The Most Depressing Stat Of The Month: The U.S. National Debt
The U.S. national debt is wildly out of control, and nobody in Washington seems to care. According to the U.S. Treasury, the federal government is currently $21,933,491,166,604.77 in debt. In just a few days, that figure will cross the 22 trillion dollar mark. Over the last 10 years, we have added more than 11 trillion dollars to the national debt, and that means that it has been growing at a pace of more than a trillion dollars a year. To call this a major national crisis would be a massive understatement, and yet there is absolutely no urgency in Washington address this absolutely critical issue. We are literally destroying the financial future of this nation, but most Americans don’t seem to understand the gravity of the situation that we are facing.
The Congressional Budget Office projects that the national debt and interest on that debt will both explode at an exponential rate in future years if we stay on the path that we are currently on. According to the CBO, the federal government spent 371 billion dollars on net interest during the most recent fiscal year…
The 371 billion dollars that we spent on interest could have been spent on roads, schools, airports, strengthening our military or helping the homeless.
Instead, it was poured down a black hole.
As interest rates rise, it is being projected that we will soon be spending more on interest on the national debt than we do on national defense. And not too long after that, interest on the national debt will cost us more than the entire Social Security program each year.
The bigger our debt gets, the more interest we have to pay, and the CBO is projecting that we will add another 12 trillion dollars to the debt during the 2020s…
Of course CBO estimates are almost always way too optimistic, and so reality will probably be a lot worse than that.
But if government debt is so bad, why do we just keep on accumulating more of it?
Well, the truth is that government debt always makes the short-term look better. When the government borrows money and spends it into the economy, it increases GDP. In essence, we are sacrificing our long-term prosperity in order for some short-term gain.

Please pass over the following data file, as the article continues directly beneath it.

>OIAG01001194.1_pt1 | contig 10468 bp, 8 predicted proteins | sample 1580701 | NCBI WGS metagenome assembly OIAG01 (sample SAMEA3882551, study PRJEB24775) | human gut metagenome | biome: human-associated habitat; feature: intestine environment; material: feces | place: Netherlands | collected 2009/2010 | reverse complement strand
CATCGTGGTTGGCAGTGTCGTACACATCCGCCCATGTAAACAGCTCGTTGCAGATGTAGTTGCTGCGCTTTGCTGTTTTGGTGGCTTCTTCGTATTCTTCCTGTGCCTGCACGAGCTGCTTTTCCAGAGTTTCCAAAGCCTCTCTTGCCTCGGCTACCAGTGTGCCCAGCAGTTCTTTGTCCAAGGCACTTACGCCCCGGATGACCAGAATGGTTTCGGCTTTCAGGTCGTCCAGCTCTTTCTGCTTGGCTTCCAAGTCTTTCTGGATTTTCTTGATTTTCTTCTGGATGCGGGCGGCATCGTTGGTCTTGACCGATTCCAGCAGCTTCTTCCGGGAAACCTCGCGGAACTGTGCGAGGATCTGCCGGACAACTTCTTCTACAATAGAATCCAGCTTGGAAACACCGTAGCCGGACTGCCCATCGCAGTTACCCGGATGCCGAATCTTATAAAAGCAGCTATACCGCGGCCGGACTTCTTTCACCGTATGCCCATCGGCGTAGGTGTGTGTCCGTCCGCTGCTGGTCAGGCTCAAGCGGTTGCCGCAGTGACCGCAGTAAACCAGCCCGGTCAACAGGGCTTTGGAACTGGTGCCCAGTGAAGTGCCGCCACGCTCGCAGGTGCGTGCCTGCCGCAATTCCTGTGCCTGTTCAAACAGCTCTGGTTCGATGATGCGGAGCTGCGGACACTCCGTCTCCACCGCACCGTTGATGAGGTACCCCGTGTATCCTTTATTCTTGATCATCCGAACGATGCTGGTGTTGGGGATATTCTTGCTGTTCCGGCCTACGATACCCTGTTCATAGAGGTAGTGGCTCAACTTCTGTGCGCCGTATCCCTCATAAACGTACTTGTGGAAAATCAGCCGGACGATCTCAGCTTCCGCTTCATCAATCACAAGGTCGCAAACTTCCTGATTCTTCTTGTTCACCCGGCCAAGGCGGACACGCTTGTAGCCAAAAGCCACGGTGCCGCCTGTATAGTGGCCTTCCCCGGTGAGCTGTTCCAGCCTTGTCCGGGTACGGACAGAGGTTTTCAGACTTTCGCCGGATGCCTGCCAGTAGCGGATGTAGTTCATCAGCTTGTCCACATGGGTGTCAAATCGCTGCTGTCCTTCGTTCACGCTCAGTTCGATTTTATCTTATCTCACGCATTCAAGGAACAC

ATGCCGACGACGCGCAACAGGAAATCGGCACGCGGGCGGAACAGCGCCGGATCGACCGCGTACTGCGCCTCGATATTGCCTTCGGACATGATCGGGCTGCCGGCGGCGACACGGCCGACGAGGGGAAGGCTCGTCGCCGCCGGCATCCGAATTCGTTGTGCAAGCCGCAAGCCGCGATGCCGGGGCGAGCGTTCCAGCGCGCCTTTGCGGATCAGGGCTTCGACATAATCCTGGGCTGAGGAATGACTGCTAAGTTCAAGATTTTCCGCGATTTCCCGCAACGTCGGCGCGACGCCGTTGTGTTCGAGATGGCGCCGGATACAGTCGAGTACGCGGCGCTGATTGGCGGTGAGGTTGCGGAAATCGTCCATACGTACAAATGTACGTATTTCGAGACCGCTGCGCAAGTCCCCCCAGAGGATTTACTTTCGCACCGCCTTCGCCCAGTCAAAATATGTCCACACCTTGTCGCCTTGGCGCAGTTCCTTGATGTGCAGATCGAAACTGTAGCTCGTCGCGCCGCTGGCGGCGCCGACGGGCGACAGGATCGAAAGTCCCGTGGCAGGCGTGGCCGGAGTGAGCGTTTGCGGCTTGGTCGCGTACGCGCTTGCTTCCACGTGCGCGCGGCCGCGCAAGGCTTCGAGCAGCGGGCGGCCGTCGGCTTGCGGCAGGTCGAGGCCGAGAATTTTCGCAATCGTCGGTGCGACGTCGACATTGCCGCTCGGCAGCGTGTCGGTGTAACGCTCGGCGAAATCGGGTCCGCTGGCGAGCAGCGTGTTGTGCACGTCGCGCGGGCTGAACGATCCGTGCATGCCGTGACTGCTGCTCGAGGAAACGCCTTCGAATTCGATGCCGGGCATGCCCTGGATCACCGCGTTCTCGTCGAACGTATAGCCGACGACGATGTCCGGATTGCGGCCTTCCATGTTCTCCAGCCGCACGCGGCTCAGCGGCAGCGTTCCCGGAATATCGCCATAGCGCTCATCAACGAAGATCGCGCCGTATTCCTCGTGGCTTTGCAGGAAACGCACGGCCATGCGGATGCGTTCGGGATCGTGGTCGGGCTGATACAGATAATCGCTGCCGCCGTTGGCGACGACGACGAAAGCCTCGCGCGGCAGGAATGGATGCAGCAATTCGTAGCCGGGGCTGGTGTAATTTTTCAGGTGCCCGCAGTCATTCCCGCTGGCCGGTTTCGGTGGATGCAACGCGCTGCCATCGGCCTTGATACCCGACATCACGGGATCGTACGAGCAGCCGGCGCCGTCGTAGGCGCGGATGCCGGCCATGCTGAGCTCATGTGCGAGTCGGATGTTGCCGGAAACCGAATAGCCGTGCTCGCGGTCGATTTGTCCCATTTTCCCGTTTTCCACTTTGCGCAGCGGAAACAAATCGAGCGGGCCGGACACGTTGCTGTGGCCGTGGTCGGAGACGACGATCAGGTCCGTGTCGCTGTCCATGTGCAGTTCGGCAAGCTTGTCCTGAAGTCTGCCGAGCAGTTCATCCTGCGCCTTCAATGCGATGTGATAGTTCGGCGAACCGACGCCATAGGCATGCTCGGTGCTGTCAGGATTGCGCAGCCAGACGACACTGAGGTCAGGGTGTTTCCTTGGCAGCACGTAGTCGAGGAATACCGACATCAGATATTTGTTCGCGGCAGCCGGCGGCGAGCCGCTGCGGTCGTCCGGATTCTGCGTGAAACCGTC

If we went back and removed the 11 trillion dollars that the federal government borrowed and spent over the last decade, we would be in the worst economic depression in American history right now. But by stealing from the future, the federal government has been able to stabilize things.
Unfortunately, the future always arrives eventually, and our future is looking extremely bleak at the moment.
If we want to turn things around, we should not be afraid to learn from what other countries have done. Switzerland and Sweden have both found a lot of success in managing their budgets by adopting very strict fiscal frameworks…
But that would require discipline, and that is something that is severely lacking in our nation’s capital right now.
In fact, on the left it has become very trendy to say that the U.S. can never face a debt crisis because we can always “print more money”. Here is one example…
First of all, the U.S. Treasury does not control the supply of our currency. The Federal Reserve does, and under normal circumstances more “Federal Reserve notes” do not come into existence unless a corresponding amount of U.S. debt is also issued.
In other words, the process of creating more money also creates more debt. Most Americans simply do not understand that the Federal Reserve system was designed to be a perpetual debt machine, and it is the primary reason why we are now nearly 22 trillion dollars in debt. During my run for Congress, abolishing the Federal Reserve was one of the key issues that I ran on, and we need to continue to educate the American people about these issues.
Because the truth is that the national debt is an existential threat to the future of this nation, and we are systematically destroying the very bright future that our children and our grandchildren were supposed to have.
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